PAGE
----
The cloud whisperer

That’s what I have become. A cloud whisperer. As a child, in the days when kids could vanish all day and the parents had no idea of where we were hanging out, I would grab my bike, book, and run. I mean, go, explore the big world. I went where my nose pointed me. Often to end up in a field with wheat, on my belly, devouring book after book, week after week. Tired of reading I would turn on my back and watch clouds. Seeing magical worlds.


Now as a grownup and living in big sky country, I still watch clouds. They have a strong pull on me, fleeting shapes, whales, birds, fluff, spotted… Clouds, my camera, and a bit of wilderness. Nothing beats it, as long as there are clouds above.


The more threatening they are, the more I am impressed. They have a secret life of their own. Coming and going as they wish. No borders, no crossings, they float in all directions, over land and sea.


And in the evening, when I am home, I keep an eye out towards the skies in back and front of the house. Waiting for sunset. Desert day endings are often spectacular. Especially in Monsoon season. I still think it is weird to have a monsoon season in the desert. It’s a generally accepted term though. It rains if we are lucky, pours is a better word, and an hour later the drash is over and things get back to their deserty-bluey-sunny skies.



Nested in my back garden, I watch the greys and oranges and reds, a happy camper in my new life. I am starting to really feel at home. My cloud whispering might have something to do with it. Who knows. And I made a secret vow to start blogging again, for real this time. If life gets too busy, I will still try to post at least one pic a day. The slacking has to stop.

Call on me when I try to disappear again



Goodmorning Sunshine

Another day of packing ahead. I am catching my breath. Watching packers pack is a breeze. I can’t imagine how long it would have taken us to pack it all ourselves.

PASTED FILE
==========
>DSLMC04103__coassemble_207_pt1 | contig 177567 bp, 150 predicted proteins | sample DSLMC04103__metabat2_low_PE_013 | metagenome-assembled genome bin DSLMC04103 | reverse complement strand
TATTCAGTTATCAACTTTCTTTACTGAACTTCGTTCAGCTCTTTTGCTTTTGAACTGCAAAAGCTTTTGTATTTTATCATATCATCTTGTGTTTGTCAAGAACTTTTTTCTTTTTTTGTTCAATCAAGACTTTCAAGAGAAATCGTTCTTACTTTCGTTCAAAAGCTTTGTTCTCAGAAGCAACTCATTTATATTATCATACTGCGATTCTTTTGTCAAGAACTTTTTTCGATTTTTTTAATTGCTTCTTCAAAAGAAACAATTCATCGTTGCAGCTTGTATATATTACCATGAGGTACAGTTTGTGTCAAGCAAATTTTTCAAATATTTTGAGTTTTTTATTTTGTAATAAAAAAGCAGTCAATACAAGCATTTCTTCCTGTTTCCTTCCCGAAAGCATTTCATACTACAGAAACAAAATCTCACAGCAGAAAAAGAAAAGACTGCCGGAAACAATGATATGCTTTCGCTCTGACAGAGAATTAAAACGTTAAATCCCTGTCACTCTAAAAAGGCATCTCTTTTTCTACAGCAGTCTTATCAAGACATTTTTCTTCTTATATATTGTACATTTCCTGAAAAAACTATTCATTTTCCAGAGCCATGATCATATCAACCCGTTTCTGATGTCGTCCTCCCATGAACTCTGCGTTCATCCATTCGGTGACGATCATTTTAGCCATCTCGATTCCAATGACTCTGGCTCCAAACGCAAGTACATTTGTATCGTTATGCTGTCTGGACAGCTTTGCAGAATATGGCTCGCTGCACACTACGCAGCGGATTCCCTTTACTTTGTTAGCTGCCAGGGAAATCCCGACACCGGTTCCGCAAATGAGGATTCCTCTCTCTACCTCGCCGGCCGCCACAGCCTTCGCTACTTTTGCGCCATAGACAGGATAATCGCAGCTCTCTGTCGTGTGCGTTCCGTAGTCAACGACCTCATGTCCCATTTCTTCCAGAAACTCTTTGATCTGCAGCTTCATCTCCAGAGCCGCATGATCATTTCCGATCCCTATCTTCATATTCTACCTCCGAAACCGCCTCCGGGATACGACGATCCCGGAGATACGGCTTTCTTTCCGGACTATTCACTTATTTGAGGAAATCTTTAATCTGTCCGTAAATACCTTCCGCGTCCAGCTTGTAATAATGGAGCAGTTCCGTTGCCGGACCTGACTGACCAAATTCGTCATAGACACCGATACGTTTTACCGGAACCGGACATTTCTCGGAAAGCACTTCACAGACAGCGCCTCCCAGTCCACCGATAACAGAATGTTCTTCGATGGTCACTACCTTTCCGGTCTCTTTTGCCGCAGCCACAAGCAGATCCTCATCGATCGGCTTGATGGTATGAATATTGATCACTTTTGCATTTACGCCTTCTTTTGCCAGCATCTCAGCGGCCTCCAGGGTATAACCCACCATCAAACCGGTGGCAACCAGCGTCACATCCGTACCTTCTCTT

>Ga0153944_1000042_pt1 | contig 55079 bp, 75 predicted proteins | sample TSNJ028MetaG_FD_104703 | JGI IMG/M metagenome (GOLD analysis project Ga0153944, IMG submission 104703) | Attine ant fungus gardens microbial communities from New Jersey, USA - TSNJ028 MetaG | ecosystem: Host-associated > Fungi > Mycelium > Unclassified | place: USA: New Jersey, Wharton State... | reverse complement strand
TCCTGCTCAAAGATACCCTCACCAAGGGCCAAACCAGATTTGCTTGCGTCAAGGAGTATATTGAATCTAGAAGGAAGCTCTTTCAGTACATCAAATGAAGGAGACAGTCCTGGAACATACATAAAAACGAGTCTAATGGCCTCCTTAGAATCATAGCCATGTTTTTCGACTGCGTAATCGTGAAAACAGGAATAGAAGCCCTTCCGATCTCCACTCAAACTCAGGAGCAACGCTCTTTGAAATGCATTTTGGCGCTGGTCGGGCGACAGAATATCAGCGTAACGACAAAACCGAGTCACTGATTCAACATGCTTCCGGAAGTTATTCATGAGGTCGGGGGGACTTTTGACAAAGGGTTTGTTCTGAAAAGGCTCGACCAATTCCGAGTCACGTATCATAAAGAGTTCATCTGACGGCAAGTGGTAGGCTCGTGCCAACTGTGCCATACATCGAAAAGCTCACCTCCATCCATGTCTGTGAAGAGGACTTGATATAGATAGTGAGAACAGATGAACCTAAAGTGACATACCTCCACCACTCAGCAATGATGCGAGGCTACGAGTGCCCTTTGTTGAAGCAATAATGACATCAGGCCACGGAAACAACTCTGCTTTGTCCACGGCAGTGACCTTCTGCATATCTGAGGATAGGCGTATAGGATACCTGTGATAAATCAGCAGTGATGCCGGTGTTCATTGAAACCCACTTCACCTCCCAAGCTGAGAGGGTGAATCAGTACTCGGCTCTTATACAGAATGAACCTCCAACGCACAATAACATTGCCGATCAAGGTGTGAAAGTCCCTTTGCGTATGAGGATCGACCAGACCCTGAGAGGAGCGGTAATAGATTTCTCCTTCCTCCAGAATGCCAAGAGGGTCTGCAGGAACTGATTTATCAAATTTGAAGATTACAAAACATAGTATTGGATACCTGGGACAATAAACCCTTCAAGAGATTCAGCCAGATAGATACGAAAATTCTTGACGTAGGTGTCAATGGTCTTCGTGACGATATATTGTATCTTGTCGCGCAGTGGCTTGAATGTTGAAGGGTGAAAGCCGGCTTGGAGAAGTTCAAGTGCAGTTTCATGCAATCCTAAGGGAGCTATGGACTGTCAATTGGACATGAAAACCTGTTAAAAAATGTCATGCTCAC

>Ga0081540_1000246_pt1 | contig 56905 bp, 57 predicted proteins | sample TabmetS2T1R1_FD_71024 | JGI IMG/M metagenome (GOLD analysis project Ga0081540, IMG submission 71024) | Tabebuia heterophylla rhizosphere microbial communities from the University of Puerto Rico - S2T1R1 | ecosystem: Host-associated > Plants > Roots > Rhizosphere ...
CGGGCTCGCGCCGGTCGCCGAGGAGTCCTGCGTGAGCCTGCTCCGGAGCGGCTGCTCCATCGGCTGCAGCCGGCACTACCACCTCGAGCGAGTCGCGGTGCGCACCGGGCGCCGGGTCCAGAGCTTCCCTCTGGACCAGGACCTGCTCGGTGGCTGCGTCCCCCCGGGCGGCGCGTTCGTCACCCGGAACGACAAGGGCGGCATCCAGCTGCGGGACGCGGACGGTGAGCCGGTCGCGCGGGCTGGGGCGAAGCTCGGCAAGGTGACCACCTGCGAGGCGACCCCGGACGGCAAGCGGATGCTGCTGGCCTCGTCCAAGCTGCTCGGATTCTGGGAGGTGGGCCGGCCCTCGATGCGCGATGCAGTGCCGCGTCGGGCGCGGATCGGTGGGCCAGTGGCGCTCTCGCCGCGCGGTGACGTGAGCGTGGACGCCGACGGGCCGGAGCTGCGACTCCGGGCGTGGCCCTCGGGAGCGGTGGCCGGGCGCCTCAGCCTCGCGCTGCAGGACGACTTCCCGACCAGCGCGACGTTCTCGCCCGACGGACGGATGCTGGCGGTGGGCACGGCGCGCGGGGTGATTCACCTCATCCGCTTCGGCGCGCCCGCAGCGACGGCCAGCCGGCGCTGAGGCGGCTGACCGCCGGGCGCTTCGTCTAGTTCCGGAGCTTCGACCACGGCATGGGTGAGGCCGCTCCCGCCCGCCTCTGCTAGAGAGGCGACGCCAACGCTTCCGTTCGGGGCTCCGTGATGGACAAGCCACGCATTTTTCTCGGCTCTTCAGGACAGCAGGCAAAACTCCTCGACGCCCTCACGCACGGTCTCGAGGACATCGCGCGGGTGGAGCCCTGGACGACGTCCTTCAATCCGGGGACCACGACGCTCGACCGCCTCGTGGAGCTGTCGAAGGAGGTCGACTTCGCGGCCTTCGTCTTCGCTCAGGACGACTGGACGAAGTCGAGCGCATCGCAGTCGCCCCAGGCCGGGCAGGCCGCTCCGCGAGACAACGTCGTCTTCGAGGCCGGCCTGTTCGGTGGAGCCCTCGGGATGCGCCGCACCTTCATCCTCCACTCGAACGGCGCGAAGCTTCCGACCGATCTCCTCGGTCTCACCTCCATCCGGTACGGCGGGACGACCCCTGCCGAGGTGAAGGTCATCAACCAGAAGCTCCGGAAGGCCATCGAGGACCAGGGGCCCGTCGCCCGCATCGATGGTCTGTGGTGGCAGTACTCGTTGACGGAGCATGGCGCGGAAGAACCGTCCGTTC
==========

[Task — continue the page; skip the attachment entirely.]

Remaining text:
I took a drive to Pateley Bridge yesterday to pick up a frame at the framers. I needed it back or it would not have made the boxes. And while we are leaving next week, I am enjoying the nicest views still. I have always loved the North Yorkshire scenery. I will take it with me, the memories.


A small wave to the fake butcher in the High Street.


I smiled at him many times, every week I drove to my drawing class and he stood there, with his chopping knife. His mustache nicely curled. On the way back home I spot some blooming heather. I will try to make one more drive up on the Moors around Pateley.


Besides plants, trees and walls, I also have enjoyed horses on the road. Nothing like it. Smiling people on smiling horses.


Closer to home, in the meadow that we look over from our living room or kitchen, there’s the sheep.


I love them. I fed them some old bread yesterday, and some veggies that had to go out of the fridge. They flocked like only sheep can.


They loved the apples too. Pushed each other out of the way as it is not easy for a sheep to nibble on a piece of rolling fruit. They managed in the end. Bread, apples, carrots and a lost lettuce are gone in two minutes. When I make a sudden movement they all run. Silly beasts…


We filled the squirrel feeders for a last time. The squirrels can go nuts on those for a couple of days and will have to find their own food again from now on.


By four o’clock in the afternoon yesterday the books were closed, packers left with only the kitchen and scrap room left for today. I packed my packrat. Moose is my friend for my granddaughters Skype chats.


And from our hotel room in Harrogate I can see the town. Beautiful city. Another load of nice memories…



On the other side the Majestic hotel, with its royal tourets. And all the green in the center of Harrogate. It was my home for 13 years.
Tomorrow is load-that-container day!
We are ready for it…